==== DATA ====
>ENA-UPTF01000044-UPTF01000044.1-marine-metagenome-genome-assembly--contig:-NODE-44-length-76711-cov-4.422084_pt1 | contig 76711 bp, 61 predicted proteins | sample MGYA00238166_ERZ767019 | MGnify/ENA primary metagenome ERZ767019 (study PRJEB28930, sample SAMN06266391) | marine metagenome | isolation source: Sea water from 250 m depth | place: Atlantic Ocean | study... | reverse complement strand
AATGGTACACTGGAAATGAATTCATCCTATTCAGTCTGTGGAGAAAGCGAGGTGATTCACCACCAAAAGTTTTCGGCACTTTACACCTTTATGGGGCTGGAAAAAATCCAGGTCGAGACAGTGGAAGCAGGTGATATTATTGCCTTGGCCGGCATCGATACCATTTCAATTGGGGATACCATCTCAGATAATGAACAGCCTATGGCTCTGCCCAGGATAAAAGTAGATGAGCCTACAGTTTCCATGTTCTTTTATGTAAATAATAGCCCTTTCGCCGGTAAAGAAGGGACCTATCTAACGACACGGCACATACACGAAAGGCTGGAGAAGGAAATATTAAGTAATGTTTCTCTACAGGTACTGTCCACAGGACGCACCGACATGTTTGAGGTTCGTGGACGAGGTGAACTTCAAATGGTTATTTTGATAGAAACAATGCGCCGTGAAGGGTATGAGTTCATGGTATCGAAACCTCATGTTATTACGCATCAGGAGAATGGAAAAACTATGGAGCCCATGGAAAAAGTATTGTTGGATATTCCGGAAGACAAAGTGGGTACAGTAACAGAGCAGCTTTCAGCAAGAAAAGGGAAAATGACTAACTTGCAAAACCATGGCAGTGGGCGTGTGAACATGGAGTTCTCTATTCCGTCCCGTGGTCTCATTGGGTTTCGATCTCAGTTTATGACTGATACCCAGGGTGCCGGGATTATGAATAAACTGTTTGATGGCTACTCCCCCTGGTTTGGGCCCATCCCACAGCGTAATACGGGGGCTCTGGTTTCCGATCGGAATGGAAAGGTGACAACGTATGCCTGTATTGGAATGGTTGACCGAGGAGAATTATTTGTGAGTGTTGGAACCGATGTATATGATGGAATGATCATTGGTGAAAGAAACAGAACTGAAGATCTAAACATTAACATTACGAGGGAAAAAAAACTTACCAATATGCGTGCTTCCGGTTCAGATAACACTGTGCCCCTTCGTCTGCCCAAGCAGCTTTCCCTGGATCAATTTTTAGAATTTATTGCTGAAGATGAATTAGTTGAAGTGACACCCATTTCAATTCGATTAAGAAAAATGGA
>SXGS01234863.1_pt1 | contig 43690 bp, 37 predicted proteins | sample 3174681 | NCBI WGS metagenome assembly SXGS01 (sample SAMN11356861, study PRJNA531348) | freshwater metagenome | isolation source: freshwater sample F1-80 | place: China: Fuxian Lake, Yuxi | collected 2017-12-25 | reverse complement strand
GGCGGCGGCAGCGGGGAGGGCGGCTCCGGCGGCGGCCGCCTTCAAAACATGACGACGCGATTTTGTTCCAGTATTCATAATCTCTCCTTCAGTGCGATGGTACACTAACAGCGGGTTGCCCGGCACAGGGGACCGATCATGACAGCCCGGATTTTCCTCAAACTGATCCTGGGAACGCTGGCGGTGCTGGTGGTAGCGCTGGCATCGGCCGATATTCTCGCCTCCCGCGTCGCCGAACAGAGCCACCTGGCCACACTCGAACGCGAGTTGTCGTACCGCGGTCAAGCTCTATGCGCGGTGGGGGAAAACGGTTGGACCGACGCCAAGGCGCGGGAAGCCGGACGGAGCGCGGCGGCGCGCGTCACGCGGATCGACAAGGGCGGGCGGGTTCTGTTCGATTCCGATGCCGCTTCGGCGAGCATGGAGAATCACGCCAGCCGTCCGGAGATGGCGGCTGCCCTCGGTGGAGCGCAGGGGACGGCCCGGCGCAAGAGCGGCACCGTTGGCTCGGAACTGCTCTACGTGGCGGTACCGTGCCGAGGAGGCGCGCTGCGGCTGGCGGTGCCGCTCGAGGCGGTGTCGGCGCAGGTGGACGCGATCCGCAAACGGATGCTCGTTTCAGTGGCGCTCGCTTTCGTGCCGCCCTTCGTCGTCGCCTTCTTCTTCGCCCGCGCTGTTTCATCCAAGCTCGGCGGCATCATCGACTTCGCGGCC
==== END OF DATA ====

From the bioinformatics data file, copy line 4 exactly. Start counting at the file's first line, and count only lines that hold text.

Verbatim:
GGCGGCGGCAGCGGGGAGGGCGGCTCCGGCGGCGGCCGCCTTCAAAACATGACGACGCGATTTTGTTCCAGTATTCATAATCTCTCCTTCAGTGCGATGGTACACTAACAGCGGGTTGCCCGGCACAGGGGACCGATCATGACAGCCCGGATTTTCCTCAAACTGATCCTGGGAACGCTGGCGGTGCTGGTGGTAGCGCTGGCATCGGCCGATATTCTCGCCTCCCGCGTCGCCGAACAGAGCCACCTGGCCACACTCGAACGCGAGTTGTCGTACCGCGGTCAAGCTCTATGCGCGGTGGGGGAAAACGGTTGGACCGACGCCAAGGCGCGGGAAGCCGGACGGAGCGCGGCGGCGCGCGTCACGCGGATCGACAAGGGCGGGCGGGTTCTGTTCGATTCCGATGCCGCTTCGGCGAGCATGGAGAATCACGCCAGCCGTCCGGAGATGGCGGCTGCCCTCGGTGGAGCGCAGGGGACGGCCCGGCGCAAGAGCGGCACCGTTGGCTCGGAACTGCTCTACGTGGCGGTACCGTGCCGAGGAGGCGCGCTGCGGCTGGCGGTGCCGCTCGAGGCGGTGTCGGCGCAGGTGGACGCGATCCGCAAACGGATGCTCGTTTCAGTGGCGCTCGCTTTCGTGCCGCCCTTCGTCGTCGCCTTCTTCTTCGCCCGCGCTGTTTCATCCAAGCTCGGCGGCATCATCGACTTCGCGGCC